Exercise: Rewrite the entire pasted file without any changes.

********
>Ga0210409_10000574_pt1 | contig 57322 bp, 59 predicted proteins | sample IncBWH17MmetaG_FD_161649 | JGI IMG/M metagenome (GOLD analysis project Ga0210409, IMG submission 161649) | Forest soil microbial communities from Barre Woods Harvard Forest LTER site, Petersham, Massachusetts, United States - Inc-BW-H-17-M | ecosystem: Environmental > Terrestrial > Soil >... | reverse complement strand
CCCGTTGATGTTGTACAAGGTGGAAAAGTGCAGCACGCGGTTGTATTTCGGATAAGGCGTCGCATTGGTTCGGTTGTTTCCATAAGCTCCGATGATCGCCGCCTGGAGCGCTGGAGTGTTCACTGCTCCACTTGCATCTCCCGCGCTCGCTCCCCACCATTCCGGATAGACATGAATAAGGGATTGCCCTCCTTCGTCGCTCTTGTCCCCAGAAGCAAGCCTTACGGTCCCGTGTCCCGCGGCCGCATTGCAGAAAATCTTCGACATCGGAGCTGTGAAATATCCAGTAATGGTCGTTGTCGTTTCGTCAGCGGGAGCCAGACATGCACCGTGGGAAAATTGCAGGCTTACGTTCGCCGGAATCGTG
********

>Ga0210409_10000574_pt1 | contig 57322 bp, 59 predicted proteins | sample IncBWH17MmetaG_FD_161649 | JGI IMG/M metagenome (GOLD analysis project Ga0210409, IMG submission 161649) | Forest soil microbial communities from Barre Woods Harvard Forest LTER site, Petersham, Massachusetts, United States - Inc-BW-H-17-M | ecosystem: Environmental > Terrestrial > Soil >... | reverse complement strand
CCCGTTGATGTTGTACAAGGTGGAAAAGTGCAGCACGCGGTTGTATTTCGGATAAGGCGTCGCATTGGTTCGGTTGTTTCCATAAGCTCCGATGATCGCCGCCTGGAGCGCTGGAGTGTTCACTGCTCCACTTGCATCTCCCGCGCTCGCTCCCCACCATTCCGGATAGACATGAATAAGGGATTGCCCTCCTTCGTCGCTCTTGTCCCCAGAAGCAAGCCTTACGGTCCCGTGTCCCGCGGCCGCATTGCAGAAAATCTTCGACATCGGAGCTGTGAAATATCCAGTAATGGTCGTTGTCGTTTCGTCAGCGGGAGCCAGACATGCACCGTGGGAAAATTGCAGGCTTACGTTCGCCGGAATCGTG